LONDON (Labour Buzz) - That’s around 16% of the world’s population, of around 7.7 billion, affected by a single data breach. Though it doesn’t outstrip the largest data breach in history, which is that of Yahoo, affecting 3 billion user accounts in 2013 and 2014. As of yet, it doesn’t appear to match the severity, but what happens to the data in the wrong hands could be critical. This latest breach appears to involve an unprotected server, whereas the Yahoo data breach almost certainly involved malicious actors from the outset.
Regardless, this latest data leak is unique, mammoth in size, and raises immediate concerns. The data seems to have originated from multiple datasets and potentially more than one data broker. The data includes social media accounts, email addresses, and telephone numbers, the three billion user accounts, and 650 million unique email addresses, a total of four terabytes of data.
Consider the Yahoo breach, not to mention the 500 million record Marriott International Breach, the eBay breach, the Equifax breach, and let’s not add the Facebook and Cambridge Analytica scandal; and hundreds of other breaches. We have GDPR in Europe and other global regulators are considering or implementing data privacy regulations.
So, have we not yet learned to better protect consumer data?
It appears not. Risk Based Security’s mid-year data breach report for 2019 totted up at least 3,800 breaches for the first half of this year exposing 4.1 billion records, then add the latest breaches and now this huge breach.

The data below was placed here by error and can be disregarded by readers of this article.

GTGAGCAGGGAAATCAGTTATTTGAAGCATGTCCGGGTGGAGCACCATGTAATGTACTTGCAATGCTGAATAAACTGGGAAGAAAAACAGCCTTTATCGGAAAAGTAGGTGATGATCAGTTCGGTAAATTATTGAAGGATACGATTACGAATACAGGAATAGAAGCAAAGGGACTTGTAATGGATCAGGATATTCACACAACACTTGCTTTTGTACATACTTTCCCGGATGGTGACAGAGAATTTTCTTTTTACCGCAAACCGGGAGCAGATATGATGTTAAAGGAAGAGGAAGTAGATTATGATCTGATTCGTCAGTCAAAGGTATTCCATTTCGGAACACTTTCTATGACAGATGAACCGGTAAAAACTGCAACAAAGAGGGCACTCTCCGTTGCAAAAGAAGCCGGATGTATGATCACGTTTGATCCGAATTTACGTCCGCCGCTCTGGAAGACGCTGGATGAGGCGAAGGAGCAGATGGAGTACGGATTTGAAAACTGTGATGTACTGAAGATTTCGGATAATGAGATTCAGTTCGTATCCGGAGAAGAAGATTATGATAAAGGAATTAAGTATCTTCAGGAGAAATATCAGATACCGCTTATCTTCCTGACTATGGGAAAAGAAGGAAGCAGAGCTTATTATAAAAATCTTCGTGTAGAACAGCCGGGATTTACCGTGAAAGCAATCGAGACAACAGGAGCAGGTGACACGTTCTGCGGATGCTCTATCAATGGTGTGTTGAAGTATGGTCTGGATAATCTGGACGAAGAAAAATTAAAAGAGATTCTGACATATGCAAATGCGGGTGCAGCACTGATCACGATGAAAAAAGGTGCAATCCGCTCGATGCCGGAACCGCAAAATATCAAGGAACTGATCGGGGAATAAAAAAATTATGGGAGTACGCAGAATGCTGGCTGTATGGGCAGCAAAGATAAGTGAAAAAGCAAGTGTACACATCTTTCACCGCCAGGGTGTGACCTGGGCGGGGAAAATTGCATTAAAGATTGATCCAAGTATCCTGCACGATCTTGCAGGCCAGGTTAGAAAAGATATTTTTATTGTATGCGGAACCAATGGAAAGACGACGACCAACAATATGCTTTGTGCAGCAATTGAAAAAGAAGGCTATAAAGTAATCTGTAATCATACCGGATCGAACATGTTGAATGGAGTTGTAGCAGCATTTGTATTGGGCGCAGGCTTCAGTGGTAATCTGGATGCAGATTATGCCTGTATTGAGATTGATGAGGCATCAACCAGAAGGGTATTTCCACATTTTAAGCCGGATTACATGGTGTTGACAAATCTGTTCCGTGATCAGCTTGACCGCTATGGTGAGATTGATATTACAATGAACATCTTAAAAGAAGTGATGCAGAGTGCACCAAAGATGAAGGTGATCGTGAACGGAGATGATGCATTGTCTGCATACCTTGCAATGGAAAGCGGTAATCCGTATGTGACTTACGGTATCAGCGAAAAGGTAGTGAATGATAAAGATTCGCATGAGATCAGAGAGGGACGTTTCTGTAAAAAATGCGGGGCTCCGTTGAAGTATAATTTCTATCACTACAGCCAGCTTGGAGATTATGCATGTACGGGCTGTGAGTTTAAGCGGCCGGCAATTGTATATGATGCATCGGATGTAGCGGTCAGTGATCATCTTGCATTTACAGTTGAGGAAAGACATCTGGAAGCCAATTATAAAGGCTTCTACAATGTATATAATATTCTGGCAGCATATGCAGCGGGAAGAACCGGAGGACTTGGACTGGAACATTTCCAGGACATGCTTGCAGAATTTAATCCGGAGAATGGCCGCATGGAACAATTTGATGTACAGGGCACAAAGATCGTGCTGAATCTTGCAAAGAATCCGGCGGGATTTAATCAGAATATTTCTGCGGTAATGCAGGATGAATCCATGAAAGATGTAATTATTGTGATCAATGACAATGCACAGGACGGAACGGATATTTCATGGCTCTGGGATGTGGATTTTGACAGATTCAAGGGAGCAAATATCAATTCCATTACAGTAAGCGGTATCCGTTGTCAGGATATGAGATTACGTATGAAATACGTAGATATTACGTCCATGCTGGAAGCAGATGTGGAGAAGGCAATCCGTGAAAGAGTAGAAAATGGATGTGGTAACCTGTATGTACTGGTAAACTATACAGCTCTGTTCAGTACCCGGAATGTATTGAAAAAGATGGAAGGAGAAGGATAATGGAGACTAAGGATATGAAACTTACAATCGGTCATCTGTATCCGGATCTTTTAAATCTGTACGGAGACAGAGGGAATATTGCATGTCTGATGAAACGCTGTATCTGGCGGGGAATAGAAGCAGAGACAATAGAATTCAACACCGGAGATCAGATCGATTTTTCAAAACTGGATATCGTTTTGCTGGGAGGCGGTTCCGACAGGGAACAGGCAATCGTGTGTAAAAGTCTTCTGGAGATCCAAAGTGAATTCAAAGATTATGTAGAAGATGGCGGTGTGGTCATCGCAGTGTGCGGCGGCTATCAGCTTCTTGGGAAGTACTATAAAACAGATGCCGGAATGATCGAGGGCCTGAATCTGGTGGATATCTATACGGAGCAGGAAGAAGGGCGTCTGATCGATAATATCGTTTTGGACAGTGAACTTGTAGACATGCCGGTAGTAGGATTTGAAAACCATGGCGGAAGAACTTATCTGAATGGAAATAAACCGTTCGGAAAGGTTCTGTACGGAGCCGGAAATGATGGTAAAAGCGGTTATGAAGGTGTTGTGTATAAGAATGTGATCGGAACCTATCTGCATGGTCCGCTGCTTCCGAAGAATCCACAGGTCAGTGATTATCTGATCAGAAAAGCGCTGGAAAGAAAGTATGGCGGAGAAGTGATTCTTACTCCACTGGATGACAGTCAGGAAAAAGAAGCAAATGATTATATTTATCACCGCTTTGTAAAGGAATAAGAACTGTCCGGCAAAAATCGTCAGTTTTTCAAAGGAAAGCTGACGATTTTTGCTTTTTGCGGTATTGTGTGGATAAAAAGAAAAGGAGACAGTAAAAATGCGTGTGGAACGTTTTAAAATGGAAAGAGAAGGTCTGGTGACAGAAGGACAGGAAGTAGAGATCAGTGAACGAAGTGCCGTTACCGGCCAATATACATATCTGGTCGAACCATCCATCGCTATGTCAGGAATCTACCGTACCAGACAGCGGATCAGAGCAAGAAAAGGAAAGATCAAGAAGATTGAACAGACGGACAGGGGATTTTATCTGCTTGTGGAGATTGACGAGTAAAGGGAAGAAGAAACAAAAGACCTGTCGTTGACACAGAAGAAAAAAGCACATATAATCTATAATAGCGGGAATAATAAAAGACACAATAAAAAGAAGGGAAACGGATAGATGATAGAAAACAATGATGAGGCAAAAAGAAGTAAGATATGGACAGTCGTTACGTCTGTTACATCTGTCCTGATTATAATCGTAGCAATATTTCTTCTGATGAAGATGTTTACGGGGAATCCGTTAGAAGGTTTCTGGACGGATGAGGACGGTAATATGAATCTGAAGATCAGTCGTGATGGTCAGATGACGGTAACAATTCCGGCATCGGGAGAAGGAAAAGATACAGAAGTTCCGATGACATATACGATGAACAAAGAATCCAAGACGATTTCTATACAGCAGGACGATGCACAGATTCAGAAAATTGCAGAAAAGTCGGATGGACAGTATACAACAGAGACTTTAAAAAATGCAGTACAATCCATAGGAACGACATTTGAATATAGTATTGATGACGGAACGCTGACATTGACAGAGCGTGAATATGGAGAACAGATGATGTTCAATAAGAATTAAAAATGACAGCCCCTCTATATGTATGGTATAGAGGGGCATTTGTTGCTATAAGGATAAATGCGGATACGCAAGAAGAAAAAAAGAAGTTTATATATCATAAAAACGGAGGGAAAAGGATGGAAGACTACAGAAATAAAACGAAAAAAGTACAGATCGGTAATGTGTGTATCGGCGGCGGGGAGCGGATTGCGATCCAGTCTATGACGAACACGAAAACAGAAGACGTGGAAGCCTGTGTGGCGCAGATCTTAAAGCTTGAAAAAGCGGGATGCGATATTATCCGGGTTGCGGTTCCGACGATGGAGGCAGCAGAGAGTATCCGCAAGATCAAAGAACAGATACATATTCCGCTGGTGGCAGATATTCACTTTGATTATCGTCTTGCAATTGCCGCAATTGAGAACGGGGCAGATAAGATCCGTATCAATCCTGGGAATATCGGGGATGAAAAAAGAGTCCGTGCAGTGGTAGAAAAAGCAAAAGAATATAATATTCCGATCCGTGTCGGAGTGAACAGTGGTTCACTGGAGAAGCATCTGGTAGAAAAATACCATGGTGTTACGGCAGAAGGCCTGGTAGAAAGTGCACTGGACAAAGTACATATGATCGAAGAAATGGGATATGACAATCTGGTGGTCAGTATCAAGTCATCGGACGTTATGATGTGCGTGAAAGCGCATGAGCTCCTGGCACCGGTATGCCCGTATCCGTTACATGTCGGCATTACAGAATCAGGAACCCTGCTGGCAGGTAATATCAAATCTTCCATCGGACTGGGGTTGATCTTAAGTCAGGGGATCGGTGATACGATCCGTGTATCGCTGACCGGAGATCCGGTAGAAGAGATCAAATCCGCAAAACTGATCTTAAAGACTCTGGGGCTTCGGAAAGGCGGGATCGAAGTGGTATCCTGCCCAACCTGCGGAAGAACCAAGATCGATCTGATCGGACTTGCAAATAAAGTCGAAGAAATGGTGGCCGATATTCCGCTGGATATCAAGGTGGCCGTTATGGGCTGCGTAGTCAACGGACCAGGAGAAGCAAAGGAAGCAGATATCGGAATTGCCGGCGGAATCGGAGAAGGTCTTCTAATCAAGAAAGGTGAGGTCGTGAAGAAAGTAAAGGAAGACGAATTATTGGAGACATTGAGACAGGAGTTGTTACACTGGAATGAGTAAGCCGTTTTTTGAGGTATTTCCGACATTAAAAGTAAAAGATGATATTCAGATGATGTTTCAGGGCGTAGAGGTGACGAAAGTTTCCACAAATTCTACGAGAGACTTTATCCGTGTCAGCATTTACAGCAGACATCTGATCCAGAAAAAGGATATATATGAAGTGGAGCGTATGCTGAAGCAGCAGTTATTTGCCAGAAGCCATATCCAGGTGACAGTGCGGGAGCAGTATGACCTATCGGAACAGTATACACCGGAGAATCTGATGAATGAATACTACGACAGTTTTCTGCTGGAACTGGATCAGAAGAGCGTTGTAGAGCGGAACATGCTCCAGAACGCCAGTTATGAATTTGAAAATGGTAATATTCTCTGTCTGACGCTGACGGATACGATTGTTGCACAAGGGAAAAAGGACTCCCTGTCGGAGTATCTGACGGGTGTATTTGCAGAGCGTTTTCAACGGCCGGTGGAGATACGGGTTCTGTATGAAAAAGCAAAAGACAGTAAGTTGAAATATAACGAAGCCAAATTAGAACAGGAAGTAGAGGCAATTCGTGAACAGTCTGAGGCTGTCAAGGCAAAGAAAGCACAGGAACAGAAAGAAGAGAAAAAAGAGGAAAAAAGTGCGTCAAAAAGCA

Onto the details, cybersecurity experts Bob Diachenko and Vinny Troia discovered the unprotected database containing the records on an Elasticsearch server. It could be accessed by anyone with the server’s web URL without needing a password and the data could be easily downloaded. It included Facebook, Twitter, Github, and LinkedIn profile information but NOT passwords and credit card numbers. It’s since been taken offline.
Troia told WIRED:
“This is the first time I've seen all these social media profiles collected and merged with user profile information into a single database on this scale. From the perspective of an attacker, if the goal is to impersonate people or hijack their accounts, you have names, phone numbers, and associated account URLs.”
He believes the data came from multiple sources, or datasets. Some of it came from the data broker People Data Labs (PDL). It is one of many companies that sells information about internet users to brands who use it to target them with specific advertising campaigns and content. But the server where the information was discovered did not belong to PDL. What may have happened is the data was bought from PDL, then left for all to discover on the server, whether unintentionally or not has yet to be established.
PDL’s co-founder Sean Thorne told WIRED:
“The owner of this server likely used one of our enrichment products, along with a number of other data enrichment or licensing services. Once a customer receives data from us, or any other data providers, the data is on their servers and the security is their responsibility.”